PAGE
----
Function extensionality is not derivable in Agda or Coq. It can be postulated as an axiom that is consistent with the theory, but you cannot construct a term for the type representing function extensionality.

In Cubical Agda it is derivable and it has a tauntingly concise definition. (removing Level for a moment since that is tangental)

```
funext : {A B : Set}{f g : A → B} → (∀ (a : A) → f a ≡ g a) → f ≡ g
funext p i a = p a i
```

That said, there is a fair amount to unpack to understand what is going on here.

Cubical Agda adds an abstract Interval Type `I`

which has two endpoints `i0`

and `i1`

. (see footnote [1])

Equality in Cubical Agda is represented by Path Types.

```
_≡_ : {A : Set} -> A -> A -> Set
_≡_ {A} x y = Path A x y
```

read as … `x`

and `y`

are equal elements of `A`

when there is a `Path`

in `A`

from `x`

to `y`

. A Path is constructed by abstracting over an abstract interval `I`

and saying where each endpoint (`i0`

and `i1`

) maps to. (subject to some constraints) Here is a concrete example.

```
data Bool : Set where
true : Bool
false : Bool
true-eq-true : Path Bool true true
true-eq-true = λ i -> true
```

This says we have a `Path`

in `Bool`

between elements `true`

and `true`

(Aka `true ≡ true`

).

We construct this path by abstracting over an interval `i`

and setting both endpoints `i0`

and `i1`

to `true`

.

Paths can be sampled at their endpoints using a syntax similar to function application.

for instance given `p : a ≡ b`

.

I can sample the left endpoint by applying `p`

to `i0`

so `p i0 := a`

I can sample the right endpoint by applying `p`

to `i1`

so `p i1 := b`

Now back to funext

```
funext : {A B : Set}{f g : A → B} → (∀ (a : A) → f a ≡ g a) → f ≡ g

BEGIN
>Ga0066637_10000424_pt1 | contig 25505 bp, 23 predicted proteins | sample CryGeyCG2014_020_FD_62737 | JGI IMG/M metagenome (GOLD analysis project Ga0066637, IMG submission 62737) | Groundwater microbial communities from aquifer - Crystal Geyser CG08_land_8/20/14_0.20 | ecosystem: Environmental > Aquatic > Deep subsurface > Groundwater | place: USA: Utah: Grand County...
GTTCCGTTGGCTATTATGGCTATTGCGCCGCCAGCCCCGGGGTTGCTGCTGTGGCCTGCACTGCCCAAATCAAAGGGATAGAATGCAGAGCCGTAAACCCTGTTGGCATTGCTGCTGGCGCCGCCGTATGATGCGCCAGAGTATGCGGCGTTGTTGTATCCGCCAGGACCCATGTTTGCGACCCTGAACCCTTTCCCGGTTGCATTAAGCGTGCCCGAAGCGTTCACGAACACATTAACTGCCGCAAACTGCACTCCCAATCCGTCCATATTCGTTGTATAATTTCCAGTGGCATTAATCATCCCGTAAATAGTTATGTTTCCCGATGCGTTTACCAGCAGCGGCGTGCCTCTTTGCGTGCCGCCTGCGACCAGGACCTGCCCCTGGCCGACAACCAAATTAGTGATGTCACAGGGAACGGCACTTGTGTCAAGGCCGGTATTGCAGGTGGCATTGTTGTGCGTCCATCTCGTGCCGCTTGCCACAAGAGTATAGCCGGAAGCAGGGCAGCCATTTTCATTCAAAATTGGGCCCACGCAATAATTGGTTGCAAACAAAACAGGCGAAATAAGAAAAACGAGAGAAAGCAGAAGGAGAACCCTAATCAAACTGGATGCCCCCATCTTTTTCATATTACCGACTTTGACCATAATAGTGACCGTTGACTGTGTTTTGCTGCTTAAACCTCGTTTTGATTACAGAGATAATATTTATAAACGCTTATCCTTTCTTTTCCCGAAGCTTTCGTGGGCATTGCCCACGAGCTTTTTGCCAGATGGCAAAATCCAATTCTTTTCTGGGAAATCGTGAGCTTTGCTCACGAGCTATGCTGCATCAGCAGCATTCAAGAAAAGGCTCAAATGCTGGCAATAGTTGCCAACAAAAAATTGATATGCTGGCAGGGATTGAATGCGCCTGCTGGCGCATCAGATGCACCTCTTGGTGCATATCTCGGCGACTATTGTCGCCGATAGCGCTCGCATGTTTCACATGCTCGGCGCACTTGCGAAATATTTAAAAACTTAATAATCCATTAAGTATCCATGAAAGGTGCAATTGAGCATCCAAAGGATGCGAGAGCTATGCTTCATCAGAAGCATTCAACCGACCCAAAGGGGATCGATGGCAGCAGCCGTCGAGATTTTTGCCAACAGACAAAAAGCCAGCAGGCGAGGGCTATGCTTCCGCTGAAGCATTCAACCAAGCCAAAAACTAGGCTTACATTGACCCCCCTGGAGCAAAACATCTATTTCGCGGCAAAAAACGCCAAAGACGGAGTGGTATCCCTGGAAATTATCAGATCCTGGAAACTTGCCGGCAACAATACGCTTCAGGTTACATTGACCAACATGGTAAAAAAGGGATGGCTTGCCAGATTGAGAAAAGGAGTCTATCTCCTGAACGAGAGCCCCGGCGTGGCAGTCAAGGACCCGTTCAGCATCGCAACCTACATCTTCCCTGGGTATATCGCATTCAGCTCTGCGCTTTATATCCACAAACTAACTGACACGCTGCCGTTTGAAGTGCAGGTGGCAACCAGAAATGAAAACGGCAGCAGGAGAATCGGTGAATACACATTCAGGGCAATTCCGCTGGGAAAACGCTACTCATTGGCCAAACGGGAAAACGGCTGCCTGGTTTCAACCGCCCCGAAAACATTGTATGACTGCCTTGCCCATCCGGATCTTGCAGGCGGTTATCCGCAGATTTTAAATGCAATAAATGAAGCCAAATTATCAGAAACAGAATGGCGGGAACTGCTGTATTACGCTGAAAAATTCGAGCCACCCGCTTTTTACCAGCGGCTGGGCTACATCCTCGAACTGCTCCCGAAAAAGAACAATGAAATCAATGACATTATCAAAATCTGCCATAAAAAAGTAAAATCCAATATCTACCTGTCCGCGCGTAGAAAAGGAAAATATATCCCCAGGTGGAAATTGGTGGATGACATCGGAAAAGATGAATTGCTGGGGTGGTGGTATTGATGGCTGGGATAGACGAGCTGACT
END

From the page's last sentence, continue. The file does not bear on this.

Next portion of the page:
funext = ?
```

First take in the argument `p`

of type `(∀ (a : A) → f a ≡ g a) `

from the hypothesis.

```
funext : {A B : Set}{f g : A → B} → (∀ (a : A) → f a ≡ g a) → f ≡ g
funext p = ?
```

then the goal is `f ≡ g`

.

We have to construct a Path (in `A -> B`

)from `f`

to `g`

, so we have to abstract over an inverval `i : I`

```
funext : {A B : Set}{f g : A → B} → (∀ (a : A) → f a ≡ g a) → f ≡ g
funext p i = ?
```

Since we are defining a path in the function space `A -> B`

, the endpoints `i0`

and `i1`

each need to map to something of type `A -> B`

. So we can start by abstracting over `a : A`

```
funext : {A B : Set}{f g : A → B} → (∀ (a : A) → f a ≡ g a) → f ≡ g
funext p i a = ?
```

Our goal is now to construct an element of `B`

.

Using `p : ∀ (a : A) → f a ≡ g a) `

and `a : A`

we can get a path `f a ≡ g a`

.

`p a : f a ≡ g a`

is a path from `f a`

to `g a`

both of which have type `B`

.

Paths can be sampled at their endpoints so we apply `p a`

to `i`

and get an element of `B`

```
funext : {A B : Set}{f g : A → B} → (∀ (a : A) → f a ≡ g a) → f ≡ g
funext p i a = p a i
```

To see what is happening here let’s consider what happens at each endpoint of the interval.

When `i := i0`

, `p a i0 := f a`

when `i := i1`

, `p a i1 := g a`

Foot notes: [1]

Cubical agda internalizes the higher inductive type `I`

into the type theory.

```
data I : Set where
i0 : I
i1 : I
eq : i0 ≡ i1
```

So the `eq`

condition must be obeyed when constructing paths that is to say that the endpoints must be definitionally equal.

more details can be found here: https://agda.readthedocs.io/en/v2.6.2.1/language/cubical.html